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Showing posts from February 3, 2019

on the character's resistance to her author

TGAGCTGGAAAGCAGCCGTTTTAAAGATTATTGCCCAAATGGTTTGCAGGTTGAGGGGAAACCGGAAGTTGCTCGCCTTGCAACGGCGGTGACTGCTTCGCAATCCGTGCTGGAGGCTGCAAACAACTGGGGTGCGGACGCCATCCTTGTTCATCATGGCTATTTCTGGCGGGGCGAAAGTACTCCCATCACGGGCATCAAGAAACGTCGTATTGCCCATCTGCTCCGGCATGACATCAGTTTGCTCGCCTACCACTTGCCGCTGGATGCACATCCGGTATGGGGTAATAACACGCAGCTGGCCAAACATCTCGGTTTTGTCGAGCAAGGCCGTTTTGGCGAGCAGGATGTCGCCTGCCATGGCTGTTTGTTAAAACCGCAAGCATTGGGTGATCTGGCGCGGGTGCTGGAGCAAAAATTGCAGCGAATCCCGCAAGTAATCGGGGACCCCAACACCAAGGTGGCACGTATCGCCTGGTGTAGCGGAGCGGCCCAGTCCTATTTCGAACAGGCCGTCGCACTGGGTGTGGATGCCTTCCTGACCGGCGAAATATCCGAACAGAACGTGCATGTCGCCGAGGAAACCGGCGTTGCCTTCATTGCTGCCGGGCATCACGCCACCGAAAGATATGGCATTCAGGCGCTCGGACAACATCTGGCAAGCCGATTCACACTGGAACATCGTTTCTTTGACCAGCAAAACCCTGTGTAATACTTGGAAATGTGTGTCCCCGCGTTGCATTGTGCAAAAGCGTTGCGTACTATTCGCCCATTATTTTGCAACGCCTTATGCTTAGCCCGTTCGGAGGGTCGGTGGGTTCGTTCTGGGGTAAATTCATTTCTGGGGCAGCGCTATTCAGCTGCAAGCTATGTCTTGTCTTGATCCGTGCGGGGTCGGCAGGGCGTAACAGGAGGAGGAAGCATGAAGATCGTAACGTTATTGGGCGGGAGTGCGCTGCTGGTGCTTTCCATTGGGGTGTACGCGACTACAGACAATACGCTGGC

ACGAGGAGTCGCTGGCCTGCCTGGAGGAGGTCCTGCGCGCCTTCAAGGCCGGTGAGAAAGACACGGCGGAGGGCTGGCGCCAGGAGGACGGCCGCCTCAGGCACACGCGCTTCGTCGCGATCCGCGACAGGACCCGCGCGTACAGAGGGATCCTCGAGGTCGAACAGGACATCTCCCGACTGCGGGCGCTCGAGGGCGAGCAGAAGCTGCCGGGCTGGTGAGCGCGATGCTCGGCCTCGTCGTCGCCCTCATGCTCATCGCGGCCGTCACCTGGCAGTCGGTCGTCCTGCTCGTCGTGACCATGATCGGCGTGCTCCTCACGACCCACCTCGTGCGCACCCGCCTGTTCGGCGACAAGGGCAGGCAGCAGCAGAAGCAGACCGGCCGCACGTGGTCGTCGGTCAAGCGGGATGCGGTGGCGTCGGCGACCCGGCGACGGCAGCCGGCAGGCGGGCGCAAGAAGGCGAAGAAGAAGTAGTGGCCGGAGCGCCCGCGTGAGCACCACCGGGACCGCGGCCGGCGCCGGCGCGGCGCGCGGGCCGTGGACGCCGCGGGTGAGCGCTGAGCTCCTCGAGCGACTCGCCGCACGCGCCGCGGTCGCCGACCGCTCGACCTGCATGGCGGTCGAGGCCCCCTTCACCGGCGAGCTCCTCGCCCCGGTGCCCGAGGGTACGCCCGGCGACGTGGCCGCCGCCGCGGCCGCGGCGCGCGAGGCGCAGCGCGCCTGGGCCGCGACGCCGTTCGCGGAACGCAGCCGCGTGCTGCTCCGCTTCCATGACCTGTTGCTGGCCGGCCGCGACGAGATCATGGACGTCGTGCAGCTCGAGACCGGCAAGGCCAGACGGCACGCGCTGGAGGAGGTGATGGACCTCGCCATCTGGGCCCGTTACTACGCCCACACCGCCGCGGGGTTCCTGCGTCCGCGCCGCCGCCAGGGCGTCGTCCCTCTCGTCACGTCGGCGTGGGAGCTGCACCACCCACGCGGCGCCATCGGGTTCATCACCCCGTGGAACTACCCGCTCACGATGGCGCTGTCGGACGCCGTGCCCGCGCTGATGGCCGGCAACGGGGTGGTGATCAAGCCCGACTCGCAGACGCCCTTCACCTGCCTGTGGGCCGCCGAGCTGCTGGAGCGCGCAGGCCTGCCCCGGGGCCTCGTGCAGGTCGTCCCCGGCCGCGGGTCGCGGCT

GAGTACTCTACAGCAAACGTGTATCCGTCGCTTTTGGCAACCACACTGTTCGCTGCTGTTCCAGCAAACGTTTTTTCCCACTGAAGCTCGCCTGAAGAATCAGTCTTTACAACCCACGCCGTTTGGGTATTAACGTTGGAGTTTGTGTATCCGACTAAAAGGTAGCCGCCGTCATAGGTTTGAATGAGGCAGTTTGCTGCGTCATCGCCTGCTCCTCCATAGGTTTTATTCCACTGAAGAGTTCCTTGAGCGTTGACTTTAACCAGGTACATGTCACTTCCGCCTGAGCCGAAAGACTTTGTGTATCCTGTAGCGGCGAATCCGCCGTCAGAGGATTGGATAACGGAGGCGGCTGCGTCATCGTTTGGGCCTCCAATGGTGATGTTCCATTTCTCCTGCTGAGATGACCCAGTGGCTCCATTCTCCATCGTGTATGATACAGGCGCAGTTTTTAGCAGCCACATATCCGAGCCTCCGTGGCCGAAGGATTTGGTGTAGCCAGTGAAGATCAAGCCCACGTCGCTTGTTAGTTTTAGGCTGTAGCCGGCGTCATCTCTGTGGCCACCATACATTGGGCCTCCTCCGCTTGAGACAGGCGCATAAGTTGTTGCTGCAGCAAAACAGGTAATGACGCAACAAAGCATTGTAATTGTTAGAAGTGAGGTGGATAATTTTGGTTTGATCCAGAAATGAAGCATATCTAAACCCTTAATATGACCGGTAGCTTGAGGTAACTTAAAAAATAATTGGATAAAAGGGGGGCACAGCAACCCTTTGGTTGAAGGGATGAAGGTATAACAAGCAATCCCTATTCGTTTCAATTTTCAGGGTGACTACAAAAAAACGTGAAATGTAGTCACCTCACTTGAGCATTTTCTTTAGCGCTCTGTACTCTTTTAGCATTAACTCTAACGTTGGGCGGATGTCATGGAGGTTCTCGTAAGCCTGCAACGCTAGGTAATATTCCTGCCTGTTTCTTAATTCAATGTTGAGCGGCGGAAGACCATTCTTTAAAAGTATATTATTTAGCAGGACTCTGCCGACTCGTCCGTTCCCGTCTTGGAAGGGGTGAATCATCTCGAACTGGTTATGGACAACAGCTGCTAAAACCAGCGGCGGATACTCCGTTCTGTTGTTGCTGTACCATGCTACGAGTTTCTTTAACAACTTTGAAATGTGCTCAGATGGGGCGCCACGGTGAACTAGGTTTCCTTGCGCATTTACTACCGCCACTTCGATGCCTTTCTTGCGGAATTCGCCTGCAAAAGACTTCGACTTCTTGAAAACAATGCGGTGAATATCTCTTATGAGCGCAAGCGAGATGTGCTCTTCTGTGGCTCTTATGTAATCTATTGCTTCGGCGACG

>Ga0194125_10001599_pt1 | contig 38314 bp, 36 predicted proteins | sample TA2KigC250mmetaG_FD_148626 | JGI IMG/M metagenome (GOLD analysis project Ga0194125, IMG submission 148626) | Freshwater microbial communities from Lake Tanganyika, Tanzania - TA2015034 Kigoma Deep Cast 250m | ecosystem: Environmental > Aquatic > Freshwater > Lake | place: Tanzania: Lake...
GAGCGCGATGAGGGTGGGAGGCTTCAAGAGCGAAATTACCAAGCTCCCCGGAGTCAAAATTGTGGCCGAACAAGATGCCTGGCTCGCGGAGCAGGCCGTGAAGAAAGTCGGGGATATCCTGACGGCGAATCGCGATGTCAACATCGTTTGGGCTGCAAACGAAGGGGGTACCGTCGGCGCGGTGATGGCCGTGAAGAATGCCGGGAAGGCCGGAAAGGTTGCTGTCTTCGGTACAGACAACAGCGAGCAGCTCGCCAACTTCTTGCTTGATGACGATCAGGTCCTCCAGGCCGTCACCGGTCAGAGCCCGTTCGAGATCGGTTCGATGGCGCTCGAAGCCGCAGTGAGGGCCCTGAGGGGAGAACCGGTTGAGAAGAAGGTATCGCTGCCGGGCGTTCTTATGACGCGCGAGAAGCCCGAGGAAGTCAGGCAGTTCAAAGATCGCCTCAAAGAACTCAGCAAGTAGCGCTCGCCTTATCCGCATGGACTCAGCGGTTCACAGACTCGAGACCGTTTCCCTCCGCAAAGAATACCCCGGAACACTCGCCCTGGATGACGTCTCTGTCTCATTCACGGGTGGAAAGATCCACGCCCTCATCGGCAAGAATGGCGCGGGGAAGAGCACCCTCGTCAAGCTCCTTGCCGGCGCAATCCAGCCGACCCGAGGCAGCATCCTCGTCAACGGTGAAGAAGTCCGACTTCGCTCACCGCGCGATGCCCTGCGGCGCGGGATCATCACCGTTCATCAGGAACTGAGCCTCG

I was talking with a friend the other day and she told me that she couldn’t stand Zola. Zola, she said, is boring. I’m not a young pup. I’m not wet behind the ears, at least in the Zola department. I’ve heard the boring accusation before. I, on the other hand, find Zola amazingly not boring. For one thing, his scenes are developed in an amazing prehension of an art and technique that haven’t been invented yet: film. In the nineteenth century, the novel is close to theater – just as the novel is close to film in the twentieth century – because, for one thing, theater is where the writer could grow rich. Just as with film. We have forgotten the theater scene of the 19 th  century because we don’t, in the Anglophone world, retain much from it, until its end, with Wilde and Shaw. But that was the world in which the demimonde and the monde overlapped. It was from theater and opera, as well as from serialized novels, that popular culture absorbed, into its folklore, the “higher” culture